Kazakhstan’s national uranium producer, Kazatomprom, has announced it will reduce production at its uranium mines through 2021.

Kazakhstan’s national uranium producer, Kazatomprom, has announced it will reduce production at its uranium mines through 2021.

Kazatomprom is the largest global uranium producer by volume with output in 2018 topping 23,321 tonnes. However, due to a weak and oversupplied uranium market, the uranium producer will reduce its output by 20 percent for the next 27 months.

The move extends previous curtailments made by the company. Kazatomprom surprised market watchers in January 2017 by announcing plans to cut its output for the year by 10 percent; at the end of that year, the company said it would be reducing its output by 20 percent for a further three years.

Through a number of subsidiaries and joint ventures, the company operates at 13 asset clusters — 26 deposits — and will now enter talks with its partners regarding curtailment.

Its statement reads in part: “(Kazatomprom) is announcing the plan well before year-end to ensure its mining subsidiaries and joint ventures will be able to incorporate the required changes into their 2020 capital expenditure budgets, accounting for the revised production levels in 2021.”

The U3O8 spot price started the year positively, hitting US$28.90 per pound, but a global supply glut drove prices lower over the first half of the year to below US$26 as of Wednesday (August 21).

“Uranium recovered somewhat from the lows of 2016, but the market is still signaling that there is no need to bring back existing production capacity,” said Galymzhan Pirmatov, CEO at Kazatomprom. “Keeping production levels flat for now supports a return to long-term sustainability in the market, which will benefit all stakeholders.”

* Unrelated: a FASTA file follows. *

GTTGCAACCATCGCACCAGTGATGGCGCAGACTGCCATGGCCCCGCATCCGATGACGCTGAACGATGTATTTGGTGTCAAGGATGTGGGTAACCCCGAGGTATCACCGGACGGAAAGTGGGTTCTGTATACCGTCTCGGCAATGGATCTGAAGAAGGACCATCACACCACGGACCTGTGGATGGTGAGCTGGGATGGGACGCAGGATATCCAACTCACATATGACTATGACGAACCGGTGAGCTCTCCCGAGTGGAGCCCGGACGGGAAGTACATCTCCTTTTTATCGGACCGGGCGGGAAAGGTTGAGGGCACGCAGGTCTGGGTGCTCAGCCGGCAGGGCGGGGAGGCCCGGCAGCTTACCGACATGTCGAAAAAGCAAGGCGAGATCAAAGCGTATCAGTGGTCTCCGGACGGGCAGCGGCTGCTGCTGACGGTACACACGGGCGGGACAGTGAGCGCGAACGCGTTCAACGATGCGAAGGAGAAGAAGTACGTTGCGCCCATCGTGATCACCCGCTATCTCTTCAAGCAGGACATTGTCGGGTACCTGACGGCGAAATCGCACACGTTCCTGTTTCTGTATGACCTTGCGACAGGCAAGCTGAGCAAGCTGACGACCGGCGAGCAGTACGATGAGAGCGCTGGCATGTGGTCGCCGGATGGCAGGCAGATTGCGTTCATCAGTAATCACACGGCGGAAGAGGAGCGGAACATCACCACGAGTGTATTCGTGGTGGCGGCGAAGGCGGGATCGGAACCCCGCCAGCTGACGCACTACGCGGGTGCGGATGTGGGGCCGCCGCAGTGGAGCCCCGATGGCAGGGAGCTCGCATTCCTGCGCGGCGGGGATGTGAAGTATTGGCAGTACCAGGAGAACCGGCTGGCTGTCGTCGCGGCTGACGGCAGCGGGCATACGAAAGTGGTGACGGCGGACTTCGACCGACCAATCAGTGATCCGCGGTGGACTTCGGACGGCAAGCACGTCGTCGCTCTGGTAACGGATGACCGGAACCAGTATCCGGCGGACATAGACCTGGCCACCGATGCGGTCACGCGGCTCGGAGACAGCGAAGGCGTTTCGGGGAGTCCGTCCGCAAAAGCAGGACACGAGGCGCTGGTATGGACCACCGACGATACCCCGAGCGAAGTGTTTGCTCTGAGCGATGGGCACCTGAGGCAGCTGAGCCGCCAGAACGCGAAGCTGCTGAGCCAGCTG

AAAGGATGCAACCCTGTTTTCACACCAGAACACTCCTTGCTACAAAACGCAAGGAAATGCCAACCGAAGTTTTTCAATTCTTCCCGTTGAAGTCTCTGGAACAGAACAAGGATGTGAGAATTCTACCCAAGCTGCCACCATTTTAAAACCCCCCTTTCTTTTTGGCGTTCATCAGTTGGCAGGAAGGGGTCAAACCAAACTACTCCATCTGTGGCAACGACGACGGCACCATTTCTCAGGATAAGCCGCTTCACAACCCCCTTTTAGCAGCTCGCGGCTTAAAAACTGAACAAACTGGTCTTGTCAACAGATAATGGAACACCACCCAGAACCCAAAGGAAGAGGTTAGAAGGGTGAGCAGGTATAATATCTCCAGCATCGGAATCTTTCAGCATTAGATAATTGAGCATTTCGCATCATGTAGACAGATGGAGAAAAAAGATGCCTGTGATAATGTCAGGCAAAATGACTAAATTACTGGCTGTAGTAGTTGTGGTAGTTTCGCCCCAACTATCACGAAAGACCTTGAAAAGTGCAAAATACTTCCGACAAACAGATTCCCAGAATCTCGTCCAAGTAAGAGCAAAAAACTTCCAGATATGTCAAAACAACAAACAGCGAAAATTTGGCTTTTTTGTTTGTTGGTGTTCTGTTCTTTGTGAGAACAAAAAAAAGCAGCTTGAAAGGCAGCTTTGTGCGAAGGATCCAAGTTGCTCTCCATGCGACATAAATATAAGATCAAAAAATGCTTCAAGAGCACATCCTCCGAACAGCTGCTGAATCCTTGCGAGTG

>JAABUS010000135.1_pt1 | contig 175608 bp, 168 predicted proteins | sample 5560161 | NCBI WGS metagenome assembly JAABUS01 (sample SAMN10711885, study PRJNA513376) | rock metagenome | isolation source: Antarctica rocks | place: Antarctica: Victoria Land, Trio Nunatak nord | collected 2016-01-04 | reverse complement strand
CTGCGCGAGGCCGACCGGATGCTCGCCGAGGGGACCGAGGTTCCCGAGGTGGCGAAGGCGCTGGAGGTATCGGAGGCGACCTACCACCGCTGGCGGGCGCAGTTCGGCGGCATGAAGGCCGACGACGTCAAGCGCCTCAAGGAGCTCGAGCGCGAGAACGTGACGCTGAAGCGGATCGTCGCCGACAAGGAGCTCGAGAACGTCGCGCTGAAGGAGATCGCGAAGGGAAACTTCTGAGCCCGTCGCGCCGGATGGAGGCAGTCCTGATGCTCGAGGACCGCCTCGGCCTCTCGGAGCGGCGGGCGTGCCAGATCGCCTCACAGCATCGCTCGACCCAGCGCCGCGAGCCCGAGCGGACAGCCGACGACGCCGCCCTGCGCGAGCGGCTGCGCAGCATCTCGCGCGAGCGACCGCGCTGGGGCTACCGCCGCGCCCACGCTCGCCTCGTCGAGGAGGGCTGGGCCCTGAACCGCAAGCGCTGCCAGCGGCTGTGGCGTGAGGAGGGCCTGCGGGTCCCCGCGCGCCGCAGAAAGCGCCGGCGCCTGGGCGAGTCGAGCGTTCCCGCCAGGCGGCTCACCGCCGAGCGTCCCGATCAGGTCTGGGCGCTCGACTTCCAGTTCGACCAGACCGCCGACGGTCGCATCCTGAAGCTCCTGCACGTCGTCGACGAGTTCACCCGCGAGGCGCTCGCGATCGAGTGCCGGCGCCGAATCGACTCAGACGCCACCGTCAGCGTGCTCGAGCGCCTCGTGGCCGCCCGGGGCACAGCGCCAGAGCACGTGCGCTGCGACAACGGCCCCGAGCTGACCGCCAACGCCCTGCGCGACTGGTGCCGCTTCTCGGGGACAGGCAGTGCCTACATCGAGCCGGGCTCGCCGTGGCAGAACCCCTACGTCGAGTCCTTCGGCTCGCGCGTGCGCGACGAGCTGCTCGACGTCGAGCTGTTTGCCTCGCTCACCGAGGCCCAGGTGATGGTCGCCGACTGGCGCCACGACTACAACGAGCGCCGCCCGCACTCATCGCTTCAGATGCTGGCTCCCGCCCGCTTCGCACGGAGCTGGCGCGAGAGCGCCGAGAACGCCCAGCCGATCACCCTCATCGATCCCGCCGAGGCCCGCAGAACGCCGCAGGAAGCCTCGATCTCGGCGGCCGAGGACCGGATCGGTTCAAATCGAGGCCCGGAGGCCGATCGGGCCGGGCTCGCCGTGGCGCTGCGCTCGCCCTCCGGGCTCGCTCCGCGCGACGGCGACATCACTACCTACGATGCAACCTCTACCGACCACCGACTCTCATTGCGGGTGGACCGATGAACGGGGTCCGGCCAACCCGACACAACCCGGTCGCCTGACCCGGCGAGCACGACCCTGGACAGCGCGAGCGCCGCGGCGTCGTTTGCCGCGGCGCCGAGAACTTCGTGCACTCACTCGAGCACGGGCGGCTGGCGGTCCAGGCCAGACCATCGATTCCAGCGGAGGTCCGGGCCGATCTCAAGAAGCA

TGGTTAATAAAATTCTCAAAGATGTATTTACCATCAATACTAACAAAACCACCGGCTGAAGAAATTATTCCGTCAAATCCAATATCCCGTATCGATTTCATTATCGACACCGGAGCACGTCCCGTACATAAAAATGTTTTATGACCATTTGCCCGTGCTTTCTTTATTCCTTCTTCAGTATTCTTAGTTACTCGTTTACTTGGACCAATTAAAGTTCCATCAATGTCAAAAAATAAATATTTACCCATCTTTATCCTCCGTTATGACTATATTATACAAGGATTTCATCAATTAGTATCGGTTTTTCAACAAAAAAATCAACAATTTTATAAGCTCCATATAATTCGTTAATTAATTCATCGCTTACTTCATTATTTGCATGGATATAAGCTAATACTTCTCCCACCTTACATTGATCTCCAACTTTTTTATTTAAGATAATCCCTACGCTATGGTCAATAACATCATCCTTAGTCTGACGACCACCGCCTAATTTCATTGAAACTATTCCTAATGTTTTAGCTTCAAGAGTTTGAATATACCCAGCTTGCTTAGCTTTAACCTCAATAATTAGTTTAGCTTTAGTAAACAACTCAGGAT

The company said it will continue to monitor the market, but will not return to capacity until conditions indicate more uranium is needed.

When fully applied, the 20 percent reduction will remove 5,600 tonnes from expected global supply in 2021. Kazatomprom anticipates its 2021 production will be below 23,000 tonnes.

“Delaying the return to planned output levels also demonstrates our commitment to the value-over-volume philosophy at the core of our strategy,” said Pirmatov.

While there was some recovery in the U3O8 spot price early in 2019, the last 24 months have been challenging for producers. Last year, Cameco (TSX:CCO,NYSE:CCJ), the second largest uranium producer, indefinitely shuttered its McArthur River mine and Key Lake mill in Saskatchewan, citing weak prices.

Now that the two largest uranium producers have officially reduced output, market watchers will have to wait and see if smaller producers follow suit.

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Securities Disclosure: I, Georgia Williams, hold no direct investment interest in any company mentioned in this article.


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